COOKEVILLE – For Ambareen Siraj, the concept of “last lecture” still doesn’t seem real.
But on April 29, the celebrated computer science professor – widely known for her passion and contributions in the field of cybersecurity – is slated to deliver parting words before well-wishers as she nears the conclusion of her 16-year career with Tennessee Tech. In early June, she’ll be leaving the university for a new position with the National Science Foundation.
The farewell event begins at 3:30 p.m. on campus at Stonecipher Lecture Hall. Everyone is welcome, especially computer science students and alumni. Attendees should RSVP by April 25 by emailing email@example.com. Virtual attendance is an option.
“Cybersecurity is such a vast, fascinating field,” Siraj said. “There are so many ways to contribute.”
And that’s exactly what Siraj has done during her tenure at Tech – always pushing forward with innovative ideas, projects and research, always striving to break barriers and create new learning opportunities for students.
Among her many accomplishments was the founding of the College of Engineering’s Cybersecurity Education, Research and Outreach Center in 2016 and serving as its director. Better known as CEROC, it outlines the pillars by which all its activities are aligned to increase the capacity and diversity of the cybersecurity workforce pipeline. Along with two federal cybersecurity scholarship programs, CEROC is a National Security Agency-designated Center of Academic Excellence in Cyber Defense Education funded by state and federal grants.
And that’s just for starters.
Siraj, who also serves as a member of Tennessee’s Advisory Council on Cybersecurity, has orchestrated a host of National Science Foundation-sponsored cyber and STEM events, workshops, panels, security awareness and training sessions, conferences and youth camps, both within and outside of Tennessee Tech.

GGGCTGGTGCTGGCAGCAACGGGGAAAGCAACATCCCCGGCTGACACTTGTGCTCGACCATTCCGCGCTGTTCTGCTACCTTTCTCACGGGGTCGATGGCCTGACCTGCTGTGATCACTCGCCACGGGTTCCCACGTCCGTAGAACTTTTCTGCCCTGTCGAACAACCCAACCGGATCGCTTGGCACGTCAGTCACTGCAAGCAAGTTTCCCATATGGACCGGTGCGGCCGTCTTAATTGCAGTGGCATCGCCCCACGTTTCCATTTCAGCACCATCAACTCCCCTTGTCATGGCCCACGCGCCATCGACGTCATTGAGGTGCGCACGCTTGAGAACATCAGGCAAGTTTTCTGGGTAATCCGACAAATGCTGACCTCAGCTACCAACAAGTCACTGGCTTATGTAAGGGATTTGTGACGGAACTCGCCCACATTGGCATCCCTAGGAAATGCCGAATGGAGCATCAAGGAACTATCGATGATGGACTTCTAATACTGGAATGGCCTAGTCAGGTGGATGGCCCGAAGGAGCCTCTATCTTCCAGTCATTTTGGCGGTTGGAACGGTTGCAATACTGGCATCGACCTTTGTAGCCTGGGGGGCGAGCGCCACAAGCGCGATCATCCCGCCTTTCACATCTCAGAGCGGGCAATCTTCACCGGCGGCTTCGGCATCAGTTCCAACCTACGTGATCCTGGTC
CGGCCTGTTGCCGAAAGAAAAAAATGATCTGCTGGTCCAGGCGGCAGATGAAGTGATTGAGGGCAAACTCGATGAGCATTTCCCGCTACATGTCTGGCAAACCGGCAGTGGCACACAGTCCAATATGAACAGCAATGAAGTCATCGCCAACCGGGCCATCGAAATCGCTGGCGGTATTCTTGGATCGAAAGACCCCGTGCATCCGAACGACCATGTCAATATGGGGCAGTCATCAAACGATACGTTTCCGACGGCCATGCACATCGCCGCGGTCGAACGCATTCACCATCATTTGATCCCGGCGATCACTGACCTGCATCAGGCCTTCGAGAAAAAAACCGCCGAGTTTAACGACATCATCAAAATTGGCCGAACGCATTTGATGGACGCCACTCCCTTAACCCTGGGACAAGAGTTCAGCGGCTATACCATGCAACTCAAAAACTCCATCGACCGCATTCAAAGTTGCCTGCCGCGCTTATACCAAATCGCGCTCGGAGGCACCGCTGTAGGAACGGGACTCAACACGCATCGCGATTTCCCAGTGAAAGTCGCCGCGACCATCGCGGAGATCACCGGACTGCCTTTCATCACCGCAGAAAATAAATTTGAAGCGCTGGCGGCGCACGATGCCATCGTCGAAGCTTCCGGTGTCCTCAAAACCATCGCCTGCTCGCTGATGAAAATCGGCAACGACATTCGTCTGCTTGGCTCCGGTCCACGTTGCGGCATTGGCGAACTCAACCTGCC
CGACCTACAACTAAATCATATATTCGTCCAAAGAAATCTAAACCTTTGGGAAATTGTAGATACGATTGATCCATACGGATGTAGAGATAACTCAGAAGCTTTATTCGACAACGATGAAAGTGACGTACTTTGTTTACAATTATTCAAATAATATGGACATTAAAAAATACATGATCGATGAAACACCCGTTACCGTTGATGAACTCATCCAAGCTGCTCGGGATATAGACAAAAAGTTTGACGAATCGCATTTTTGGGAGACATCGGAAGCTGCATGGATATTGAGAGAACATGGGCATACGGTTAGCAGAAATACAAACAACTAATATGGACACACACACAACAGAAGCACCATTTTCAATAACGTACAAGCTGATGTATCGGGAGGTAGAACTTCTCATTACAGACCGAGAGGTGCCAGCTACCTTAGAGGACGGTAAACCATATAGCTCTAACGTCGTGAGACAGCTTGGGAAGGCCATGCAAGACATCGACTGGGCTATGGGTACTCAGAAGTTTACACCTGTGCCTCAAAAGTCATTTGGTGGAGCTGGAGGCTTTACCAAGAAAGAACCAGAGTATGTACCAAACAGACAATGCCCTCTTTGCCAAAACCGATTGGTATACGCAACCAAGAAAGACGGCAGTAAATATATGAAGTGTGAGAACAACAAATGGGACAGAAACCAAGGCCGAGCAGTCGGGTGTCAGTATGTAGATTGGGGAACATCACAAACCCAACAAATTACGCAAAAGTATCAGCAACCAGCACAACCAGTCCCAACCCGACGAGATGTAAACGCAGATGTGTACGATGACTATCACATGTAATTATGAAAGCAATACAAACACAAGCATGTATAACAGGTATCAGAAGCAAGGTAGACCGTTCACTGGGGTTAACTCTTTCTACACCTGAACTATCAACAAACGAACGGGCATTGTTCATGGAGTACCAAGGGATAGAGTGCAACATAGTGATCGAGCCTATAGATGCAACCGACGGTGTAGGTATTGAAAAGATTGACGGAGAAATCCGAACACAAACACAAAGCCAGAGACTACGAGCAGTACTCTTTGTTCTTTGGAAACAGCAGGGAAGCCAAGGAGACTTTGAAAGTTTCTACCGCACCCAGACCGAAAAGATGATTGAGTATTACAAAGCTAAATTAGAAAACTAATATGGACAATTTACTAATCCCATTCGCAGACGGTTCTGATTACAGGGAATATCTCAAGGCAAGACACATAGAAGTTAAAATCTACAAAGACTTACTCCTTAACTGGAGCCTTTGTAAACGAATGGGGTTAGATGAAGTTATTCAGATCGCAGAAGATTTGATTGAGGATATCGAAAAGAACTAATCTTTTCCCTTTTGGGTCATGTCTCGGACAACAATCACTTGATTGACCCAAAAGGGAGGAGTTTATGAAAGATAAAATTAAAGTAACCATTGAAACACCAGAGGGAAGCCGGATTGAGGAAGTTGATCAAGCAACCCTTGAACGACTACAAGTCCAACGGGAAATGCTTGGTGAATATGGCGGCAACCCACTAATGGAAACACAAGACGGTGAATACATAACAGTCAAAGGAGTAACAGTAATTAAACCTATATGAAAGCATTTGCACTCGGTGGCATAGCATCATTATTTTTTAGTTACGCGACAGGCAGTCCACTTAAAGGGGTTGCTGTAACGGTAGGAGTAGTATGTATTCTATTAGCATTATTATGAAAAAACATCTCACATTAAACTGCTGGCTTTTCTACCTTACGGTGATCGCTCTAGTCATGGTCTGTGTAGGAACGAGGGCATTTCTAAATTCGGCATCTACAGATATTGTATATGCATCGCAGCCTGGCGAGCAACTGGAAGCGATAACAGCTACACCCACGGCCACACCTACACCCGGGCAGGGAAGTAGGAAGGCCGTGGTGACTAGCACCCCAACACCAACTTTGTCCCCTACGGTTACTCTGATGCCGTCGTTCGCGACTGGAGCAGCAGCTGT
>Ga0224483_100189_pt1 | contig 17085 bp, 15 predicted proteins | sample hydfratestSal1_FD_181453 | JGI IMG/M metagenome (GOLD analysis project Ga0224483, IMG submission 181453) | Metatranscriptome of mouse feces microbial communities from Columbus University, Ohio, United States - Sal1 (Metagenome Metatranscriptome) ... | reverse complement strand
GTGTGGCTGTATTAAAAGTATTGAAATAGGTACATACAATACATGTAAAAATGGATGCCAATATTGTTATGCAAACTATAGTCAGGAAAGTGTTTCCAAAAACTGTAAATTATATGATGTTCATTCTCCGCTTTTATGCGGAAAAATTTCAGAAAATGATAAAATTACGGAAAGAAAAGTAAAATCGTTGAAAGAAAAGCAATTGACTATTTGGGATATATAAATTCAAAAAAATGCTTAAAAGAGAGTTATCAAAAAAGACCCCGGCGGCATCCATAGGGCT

In 2011, she was instrumental in starting the Middle and East Tennessee affiliate of Aspirations in Computing along with her colleague, now Emeritus faculty Dr. Martha Kosa, and, in doing so, established Tennessee Tech as the destination for an annual award celebration that highlights achievements of young women interested in computer science careers. The two were also responsible for the Engineering, Computing and Technology Spectrum Awards, hosted by the university since 2013.
The Women in Cybersecurity, or WiCyS, initiative, which orchestrates a variety of career advancement opportunities and events for women in the field of cybersecurity, came about in 2014, having been funded by the National Science Foundation. Now it’s a global non-profit organization with more than 6,000 members in 70 countries.
“I started it here as a small project,” Siraj said. “It is almost unreal to me that it grew into the largest community of women in cybersecurity around the world.”
Her motivation for starting WiCyS was the low percentage of women in the cyber workforce – just 11% in 2012. She wanted to change that.
By 2015, due to her efforts and the increasing demand for more cybersecurity courses, a cybersecurity concentration had been added to Tennessee Tech’s computer science program. Today, around 250 out of more than 600 computer science undergraduates are enrolled and pursuing careers in cybersecurity.
And then there are the student-led CEROC interest groups (one focused on defense, another on offense, and a “capture the flag” group that engages students in various cyber challenges) as well as a CyberEagles Student Club. Workshops, competitions, simulated tests and cyber games through these groups and others are plentiful for students.